Without a word of debate yesterday, a City Council once bitterly divided on the issue approved Chicago’s third Wal-Mart — at 83rd and Stewart in Chatham.
After authorizing just one Wal-Mart in the last six years, the City Council has now signed off on two in the pat month — with more to follow as part of the retailer’s $1 billion Chicago expansion.
The 41 to 4 vote was a long-awaited victory for Ald. Howard Brookins (21st), who had waged a six-year quest for a Wal-Mart, only to be leapfrogged by Ald. Anthony Beale (9th) in the Wal-Mart sweepstakes.
Aldermen Toni Preckwinkle (4th), Ricardo Munoz (22nd), Eugene Schulter (47th) and Joe Moore (49th) cast the only no votes.
“I’m glad it’s over. It seems like it’s been ‘Ground Hog Day’ for the last six years. Every day, I woke up talking about Wal-Mart. Finally, we can start putting people to work in the 21st Ward,” Brookins said.
Asked what took so long, Brookins said, “Clearly, the unions had a stranglehold on the Council. And there was a perception that the . . . West Side [in Austin] was in much more desperate straits for economic development and job opportunities.”
Wal-Mart spokesman Steven Restivo said the company hopes to break ground on the 143,000 square-foot Chatham store early next year, open a hiring center next spring and open the store by the end of 2011.
He reiterated that the Chatham and Pullman Park stores would be the first of “several dozen” new Wal-Marts, large and small.
“Our real estate team is out evaluating opportunities across the city. We hope to have more sites to announce soon. But I can’t offer any more specifics than that,” Restivo said.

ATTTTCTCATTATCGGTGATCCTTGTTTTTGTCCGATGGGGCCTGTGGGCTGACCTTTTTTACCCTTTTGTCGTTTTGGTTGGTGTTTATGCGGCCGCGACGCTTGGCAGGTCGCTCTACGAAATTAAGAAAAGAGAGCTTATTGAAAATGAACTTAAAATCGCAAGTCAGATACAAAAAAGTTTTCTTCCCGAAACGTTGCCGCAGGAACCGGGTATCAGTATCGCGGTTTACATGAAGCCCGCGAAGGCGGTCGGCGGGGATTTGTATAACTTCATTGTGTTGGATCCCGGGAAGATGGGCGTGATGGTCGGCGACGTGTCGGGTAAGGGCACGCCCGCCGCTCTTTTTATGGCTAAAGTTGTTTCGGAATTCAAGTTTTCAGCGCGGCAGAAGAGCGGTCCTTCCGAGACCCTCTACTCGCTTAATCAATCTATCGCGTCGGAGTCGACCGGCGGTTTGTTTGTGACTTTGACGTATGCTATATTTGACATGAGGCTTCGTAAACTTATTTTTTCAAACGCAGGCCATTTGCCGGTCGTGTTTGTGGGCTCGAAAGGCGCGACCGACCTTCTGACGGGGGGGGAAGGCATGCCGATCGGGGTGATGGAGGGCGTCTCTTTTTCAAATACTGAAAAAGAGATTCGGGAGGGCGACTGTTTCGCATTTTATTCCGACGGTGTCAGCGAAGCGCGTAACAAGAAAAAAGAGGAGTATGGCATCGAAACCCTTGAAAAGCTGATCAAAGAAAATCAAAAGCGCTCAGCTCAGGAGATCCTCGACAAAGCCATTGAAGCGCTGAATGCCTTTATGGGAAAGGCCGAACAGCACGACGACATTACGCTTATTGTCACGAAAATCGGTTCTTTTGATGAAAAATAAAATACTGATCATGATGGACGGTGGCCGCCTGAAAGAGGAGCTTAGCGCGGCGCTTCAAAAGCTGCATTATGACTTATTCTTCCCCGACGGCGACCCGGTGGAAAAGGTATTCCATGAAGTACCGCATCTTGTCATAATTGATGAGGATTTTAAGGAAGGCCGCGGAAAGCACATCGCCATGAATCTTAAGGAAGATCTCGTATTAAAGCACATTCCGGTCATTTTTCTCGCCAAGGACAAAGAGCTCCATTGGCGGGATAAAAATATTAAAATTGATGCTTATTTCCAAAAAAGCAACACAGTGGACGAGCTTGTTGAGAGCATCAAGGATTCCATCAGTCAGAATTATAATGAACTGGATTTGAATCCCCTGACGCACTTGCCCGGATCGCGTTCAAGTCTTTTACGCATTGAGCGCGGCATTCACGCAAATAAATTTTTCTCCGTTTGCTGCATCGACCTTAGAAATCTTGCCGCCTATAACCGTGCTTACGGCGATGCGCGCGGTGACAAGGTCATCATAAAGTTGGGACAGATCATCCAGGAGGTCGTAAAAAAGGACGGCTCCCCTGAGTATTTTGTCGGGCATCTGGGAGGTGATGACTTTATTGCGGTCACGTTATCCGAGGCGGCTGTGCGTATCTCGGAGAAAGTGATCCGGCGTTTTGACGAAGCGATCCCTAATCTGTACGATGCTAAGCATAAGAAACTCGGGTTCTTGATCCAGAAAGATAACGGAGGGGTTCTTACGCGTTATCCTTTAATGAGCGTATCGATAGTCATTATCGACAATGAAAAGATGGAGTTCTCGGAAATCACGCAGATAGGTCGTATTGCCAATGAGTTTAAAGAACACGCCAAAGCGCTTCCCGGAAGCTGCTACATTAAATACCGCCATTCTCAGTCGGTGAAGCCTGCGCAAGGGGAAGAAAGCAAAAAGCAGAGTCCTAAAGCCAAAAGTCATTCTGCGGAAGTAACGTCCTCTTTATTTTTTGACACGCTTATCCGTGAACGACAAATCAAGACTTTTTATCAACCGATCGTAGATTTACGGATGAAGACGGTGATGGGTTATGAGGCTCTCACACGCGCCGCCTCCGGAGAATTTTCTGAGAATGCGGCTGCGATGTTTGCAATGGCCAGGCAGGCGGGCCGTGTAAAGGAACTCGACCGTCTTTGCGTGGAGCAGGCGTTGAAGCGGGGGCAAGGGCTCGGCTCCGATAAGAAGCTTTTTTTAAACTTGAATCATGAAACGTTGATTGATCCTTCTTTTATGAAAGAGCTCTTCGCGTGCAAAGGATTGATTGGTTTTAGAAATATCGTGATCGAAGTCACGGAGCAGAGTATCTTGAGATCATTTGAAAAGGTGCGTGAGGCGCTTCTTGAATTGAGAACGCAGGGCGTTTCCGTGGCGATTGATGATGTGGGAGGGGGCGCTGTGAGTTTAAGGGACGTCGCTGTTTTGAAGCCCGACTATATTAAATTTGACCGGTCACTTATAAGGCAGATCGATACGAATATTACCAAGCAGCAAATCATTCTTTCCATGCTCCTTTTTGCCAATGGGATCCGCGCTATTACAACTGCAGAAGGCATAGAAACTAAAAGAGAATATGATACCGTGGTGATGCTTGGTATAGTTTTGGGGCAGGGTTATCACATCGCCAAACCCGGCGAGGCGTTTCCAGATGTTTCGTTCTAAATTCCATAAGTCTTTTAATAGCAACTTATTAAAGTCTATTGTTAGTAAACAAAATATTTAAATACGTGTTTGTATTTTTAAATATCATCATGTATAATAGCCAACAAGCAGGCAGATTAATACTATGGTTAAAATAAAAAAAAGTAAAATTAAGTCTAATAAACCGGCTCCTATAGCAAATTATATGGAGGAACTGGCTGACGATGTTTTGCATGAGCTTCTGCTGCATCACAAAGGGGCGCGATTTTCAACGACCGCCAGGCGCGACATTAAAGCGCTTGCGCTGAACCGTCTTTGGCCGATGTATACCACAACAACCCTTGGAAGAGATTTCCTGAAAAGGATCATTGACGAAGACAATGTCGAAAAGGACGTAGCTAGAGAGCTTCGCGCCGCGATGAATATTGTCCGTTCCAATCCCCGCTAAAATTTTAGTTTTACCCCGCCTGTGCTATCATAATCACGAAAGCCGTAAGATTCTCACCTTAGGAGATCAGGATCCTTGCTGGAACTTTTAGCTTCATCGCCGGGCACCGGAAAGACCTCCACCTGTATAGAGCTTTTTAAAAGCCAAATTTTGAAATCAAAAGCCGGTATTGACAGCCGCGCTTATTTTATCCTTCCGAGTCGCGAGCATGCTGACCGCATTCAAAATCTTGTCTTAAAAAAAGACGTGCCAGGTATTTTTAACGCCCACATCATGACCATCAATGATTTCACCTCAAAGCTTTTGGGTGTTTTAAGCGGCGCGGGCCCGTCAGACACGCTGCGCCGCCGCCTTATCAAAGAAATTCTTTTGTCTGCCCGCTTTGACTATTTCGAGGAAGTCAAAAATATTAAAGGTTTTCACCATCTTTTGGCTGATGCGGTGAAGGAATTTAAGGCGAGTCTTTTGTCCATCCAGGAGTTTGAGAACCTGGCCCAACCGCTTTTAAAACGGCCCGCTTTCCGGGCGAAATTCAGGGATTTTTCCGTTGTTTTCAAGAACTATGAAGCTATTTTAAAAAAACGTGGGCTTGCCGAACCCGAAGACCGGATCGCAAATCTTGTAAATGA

Moore said he thought about using a parliamentary maneuver to delay approval of the Chatham Wal-Mart because if Mayor Daley “wants it that bad, he could sign the document tomorrow. Why should we wear the jacket for it?”
But Moore ultimately decided against the temporary delay, well aware that Wal-Mart had the votes.
Last month, the City Council approved a second Wal-Mart in the Far South Side’s Pullman Park community paving the way for a Wal-Mart expansion that could change the face of retailing in Chicago.
It happened after Wal-Mart and organized labor cut an unprecedented deal that calls for the world’s largest retailer to pay its starting Chicago employees at least $8.75-an-hour — 50-cents above Illinois’ minimum wage.
So long as Wal-Mart lives up to those terms — and its promises to hire community residents to work in its Chicago stores and union members to build them — the Chicago Federation of Labor will not oppose the expansion.
Since the Chatham site was already zoned for a big-box store, Daley could have gone around the City Council and approved the Chatham Wal-Mart with the stroke of a pen.
But the mayor wanted the City Council to go on record to send a message loud and clear that aldermen had been “educated” on the issue — and that Chicago was now open for business.
“No one questions Wal-Mart in the suburban area. . . . There’s no question at all about salaries, about whether or not they were good citizens. . . . In the county, 20 percent of sales tax comes from Wal-Mart. . . . We’d like to get some of that, too,” Daley said.